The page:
Imported goods from China mark huge rise
Industry Desk: The longer than expected shutdowns of Chinese factories because of the coronavirus outbreak are having a big impact on the world’s second largest economy and the global supply chain. As a result, most of the imported goods from China are marked significantly rise.
A large number of carmakers are now facing the threat of shortage of parts. Many fear that assembly lines in Asia, Europe and the USA could be hit hard in a devastating blow that will likely amplify the economic cost of the outbreak.
Employers across China had been ordered to remain closed after the annual holiday as part of an attempt by authorities to stem the spread of the virus which originated in Wuhan of Hubei province, home to many auto parts suppliers.
There are also concerns about supplies of Apple products as the disruptions continue, reports the BBC.
Restrictions have been removed for a number of companies but several major manufacturers remain closed.
Ana Boata, the head of macroeconomic research at Euler Hermes, estimated that every week that Chinese factories remain shut subtracts $26 billion from global trade, according to New York Times.
Foxconn, a major supplier to Apple, has yet to reopen its largest Chinese factory. Shenzhen’s Longhua district, where the plant is located, has said production would restart as soon as officials have completed inspections at the facility.
Several major car makers are also among the manufacturers that have extended the shutdowns of their operations. Nissan and PSA, which makes the Peugeot and Citroen brands, have said their factories will remain closed until Friday.
VW, BMW, Toyota and Honda have all said they now plan to restart Chinese production next week. At the same time French car parts maker Valeo will keep its three sites in Wuhan shut until at least 13 February.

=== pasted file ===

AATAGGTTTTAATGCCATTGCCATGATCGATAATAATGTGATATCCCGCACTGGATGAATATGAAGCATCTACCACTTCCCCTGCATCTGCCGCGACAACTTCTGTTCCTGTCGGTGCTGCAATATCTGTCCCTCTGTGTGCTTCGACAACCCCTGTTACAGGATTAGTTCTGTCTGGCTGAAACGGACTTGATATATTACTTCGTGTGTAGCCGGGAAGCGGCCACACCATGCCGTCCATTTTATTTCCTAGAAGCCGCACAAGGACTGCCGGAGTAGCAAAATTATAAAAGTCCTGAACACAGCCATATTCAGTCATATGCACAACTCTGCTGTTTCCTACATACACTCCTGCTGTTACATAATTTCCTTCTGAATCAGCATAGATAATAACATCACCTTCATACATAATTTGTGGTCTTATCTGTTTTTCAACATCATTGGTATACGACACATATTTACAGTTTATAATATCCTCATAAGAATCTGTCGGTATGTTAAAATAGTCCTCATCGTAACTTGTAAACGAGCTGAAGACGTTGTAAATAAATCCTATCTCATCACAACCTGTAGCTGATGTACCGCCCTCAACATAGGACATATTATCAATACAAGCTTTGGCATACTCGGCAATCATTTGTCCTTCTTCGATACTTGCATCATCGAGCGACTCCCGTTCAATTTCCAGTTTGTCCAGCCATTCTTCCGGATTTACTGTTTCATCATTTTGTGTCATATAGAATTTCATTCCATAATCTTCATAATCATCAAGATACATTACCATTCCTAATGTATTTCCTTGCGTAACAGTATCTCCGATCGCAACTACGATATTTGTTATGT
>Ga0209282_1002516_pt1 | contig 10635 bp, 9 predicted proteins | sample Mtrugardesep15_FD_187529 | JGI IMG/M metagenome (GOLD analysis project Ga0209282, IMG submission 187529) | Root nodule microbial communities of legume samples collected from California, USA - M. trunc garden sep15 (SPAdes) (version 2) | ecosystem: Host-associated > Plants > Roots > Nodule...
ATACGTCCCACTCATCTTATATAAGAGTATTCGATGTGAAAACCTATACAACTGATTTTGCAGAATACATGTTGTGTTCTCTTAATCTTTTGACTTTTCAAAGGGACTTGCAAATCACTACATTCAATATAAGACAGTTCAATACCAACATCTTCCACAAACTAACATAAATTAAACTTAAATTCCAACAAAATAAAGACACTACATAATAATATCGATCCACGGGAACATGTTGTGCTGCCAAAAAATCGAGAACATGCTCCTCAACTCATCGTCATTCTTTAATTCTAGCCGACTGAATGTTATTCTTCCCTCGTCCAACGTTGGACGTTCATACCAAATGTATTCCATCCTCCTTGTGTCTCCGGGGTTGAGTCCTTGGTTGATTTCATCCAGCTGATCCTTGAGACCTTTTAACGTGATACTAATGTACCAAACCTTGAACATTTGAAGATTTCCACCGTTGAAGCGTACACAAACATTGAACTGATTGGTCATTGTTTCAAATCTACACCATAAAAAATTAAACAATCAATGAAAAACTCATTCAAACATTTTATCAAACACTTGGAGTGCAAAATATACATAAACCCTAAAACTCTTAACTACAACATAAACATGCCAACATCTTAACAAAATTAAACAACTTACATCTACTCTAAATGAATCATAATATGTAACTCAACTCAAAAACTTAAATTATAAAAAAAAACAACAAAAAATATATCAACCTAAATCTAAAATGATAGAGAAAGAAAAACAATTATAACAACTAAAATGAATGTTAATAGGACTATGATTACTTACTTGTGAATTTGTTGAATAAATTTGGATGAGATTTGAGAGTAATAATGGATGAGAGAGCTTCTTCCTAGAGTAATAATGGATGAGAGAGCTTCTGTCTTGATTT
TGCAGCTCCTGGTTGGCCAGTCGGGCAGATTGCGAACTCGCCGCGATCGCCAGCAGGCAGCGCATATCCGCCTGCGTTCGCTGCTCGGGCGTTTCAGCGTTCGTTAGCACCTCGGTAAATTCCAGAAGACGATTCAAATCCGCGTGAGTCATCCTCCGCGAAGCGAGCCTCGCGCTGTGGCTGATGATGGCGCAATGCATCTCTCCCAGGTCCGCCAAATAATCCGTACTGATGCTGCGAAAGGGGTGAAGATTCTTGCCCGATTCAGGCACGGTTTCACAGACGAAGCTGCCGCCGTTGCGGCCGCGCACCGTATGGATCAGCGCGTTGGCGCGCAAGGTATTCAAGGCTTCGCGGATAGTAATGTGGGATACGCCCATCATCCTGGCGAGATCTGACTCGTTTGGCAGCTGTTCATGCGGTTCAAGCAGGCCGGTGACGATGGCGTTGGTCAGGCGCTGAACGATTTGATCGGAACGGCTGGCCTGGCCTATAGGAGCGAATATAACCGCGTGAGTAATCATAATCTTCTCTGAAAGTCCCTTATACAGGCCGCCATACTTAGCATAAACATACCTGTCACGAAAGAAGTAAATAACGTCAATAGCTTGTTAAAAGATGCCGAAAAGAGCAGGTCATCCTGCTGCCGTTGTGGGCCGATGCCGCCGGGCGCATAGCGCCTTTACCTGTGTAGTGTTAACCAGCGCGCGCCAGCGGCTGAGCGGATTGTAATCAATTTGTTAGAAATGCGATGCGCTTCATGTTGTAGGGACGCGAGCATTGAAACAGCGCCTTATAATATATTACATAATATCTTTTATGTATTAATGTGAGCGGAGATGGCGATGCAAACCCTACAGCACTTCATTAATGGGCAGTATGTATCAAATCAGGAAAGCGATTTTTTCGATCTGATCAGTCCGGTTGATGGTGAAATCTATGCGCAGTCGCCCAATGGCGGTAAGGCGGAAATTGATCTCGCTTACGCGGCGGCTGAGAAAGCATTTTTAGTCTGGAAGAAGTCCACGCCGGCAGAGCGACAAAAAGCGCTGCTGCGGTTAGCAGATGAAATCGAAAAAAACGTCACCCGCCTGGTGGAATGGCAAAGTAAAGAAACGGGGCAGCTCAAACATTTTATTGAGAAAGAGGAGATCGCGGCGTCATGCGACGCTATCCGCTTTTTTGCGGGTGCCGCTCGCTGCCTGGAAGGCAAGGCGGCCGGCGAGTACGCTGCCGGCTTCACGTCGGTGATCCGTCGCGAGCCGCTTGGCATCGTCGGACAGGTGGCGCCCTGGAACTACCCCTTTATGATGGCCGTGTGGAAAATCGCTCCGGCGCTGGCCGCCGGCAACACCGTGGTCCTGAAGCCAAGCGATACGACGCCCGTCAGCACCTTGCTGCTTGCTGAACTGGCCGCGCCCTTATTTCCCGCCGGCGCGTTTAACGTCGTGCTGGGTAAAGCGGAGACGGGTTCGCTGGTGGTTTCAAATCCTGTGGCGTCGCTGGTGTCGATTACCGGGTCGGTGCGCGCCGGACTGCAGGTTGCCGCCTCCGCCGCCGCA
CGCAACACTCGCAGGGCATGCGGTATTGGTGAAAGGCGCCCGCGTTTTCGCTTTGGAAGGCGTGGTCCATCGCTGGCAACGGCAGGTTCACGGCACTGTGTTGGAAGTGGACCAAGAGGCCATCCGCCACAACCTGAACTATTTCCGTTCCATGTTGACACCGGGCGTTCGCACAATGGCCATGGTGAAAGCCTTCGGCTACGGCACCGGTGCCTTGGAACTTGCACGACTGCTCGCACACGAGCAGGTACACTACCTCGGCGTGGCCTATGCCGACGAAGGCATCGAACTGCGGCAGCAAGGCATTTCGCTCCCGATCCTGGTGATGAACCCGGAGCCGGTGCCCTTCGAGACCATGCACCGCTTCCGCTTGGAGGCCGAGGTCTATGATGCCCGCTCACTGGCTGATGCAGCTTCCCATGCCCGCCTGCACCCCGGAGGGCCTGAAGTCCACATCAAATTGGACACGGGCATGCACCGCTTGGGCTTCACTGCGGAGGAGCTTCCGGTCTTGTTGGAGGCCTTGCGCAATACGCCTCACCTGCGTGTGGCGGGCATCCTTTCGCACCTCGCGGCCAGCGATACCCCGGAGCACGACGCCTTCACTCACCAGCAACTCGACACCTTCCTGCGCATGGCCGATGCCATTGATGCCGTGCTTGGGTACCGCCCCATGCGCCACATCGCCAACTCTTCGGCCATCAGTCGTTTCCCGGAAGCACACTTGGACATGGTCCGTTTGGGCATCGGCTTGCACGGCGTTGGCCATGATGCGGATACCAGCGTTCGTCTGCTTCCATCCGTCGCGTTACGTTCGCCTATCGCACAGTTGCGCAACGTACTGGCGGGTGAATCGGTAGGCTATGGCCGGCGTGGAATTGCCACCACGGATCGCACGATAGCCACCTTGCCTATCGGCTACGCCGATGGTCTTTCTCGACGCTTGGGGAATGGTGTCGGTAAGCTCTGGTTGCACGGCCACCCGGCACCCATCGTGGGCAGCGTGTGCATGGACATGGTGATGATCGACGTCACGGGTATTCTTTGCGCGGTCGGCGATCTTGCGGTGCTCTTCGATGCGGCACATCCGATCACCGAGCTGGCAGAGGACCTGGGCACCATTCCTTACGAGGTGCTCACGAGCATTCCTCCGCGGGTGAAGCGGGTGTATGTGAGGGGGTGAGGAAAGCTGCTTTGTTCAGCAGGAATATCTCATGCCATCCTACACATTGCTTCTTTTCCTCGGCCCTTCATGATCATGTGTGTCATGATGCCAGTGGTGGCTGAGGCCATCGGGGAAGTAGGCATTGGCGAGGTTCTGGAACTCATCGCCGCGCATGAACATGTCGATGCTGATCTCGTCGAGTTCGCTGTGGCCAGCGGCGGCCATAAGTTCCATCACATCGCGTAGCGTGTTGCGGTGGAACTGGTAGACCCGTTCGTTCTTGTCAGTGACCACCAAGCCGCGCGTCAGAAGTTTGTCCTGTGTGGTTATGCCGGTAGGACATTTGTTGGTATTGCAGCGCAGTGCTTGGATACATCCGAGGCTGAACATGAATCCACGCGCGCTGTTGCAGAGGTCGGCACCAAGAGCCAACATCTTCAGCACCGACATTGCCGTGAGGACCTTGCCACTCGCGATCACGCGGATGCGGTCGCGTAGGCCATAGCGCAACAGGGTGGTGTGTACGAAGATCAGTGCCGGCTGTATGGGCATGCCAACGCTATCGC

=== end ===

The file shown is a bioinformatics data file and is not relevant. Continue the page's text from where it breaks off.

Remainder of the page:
Global Impact of Shutdown
Apart from a disruption of the global supply chain, many other sectors, such as computers and electronics, textiles, heavy machinery, shipping, transport, and tourism among others will be affected.
Traders in Bangladesh are already feeling the pinch. Our correspondents have reported substantial increase in prices of goods imported from China. The fruits market has also been affected.
Since the coronavirus outbreak has forced car and car-parts factories to remain closed, the impact will likely be felt for days and many assembly lines will likely grind to a halt if the situation does not improve.
The auto industry employs an estimated eight million people worldwide. The longer the shutdown extends, the harder the impact will be on the sector.
China is the largest car market in the world and the shutdowns will affect sales both inside mainland China and other countries.
Honda, General Motors, and Dongfeng Motor all have factories in Hubei province, where the outbreak is thought to have started and is now in lock down. One of Honda’s two Chinese joint venture manufacturing plants is in Wuhan, the capital city of Hubei.
Last week South Korea’s Hyundai became the first major car maker to halt production outside China because of a shortage of parts caused by the coronavirus.
Fiat Chrysler also warned that it may have to suspend production in Europe as it struggles to get enough components from China.
On Friday, Suzuki said it may start sourcing parts from outside China over concerns that the outbreak could disrupt production in India, its biggest market.
But Germany will be the hardest hit if the situation does not improve. The Ifo Institute in Munich estimated that a decline in Chinese growth rate of 1 percentage point would strip 0.6 percentage points from Germany’s growth, the New York Times report said. This is in part because factories in Germany depend heavily on parts made in China.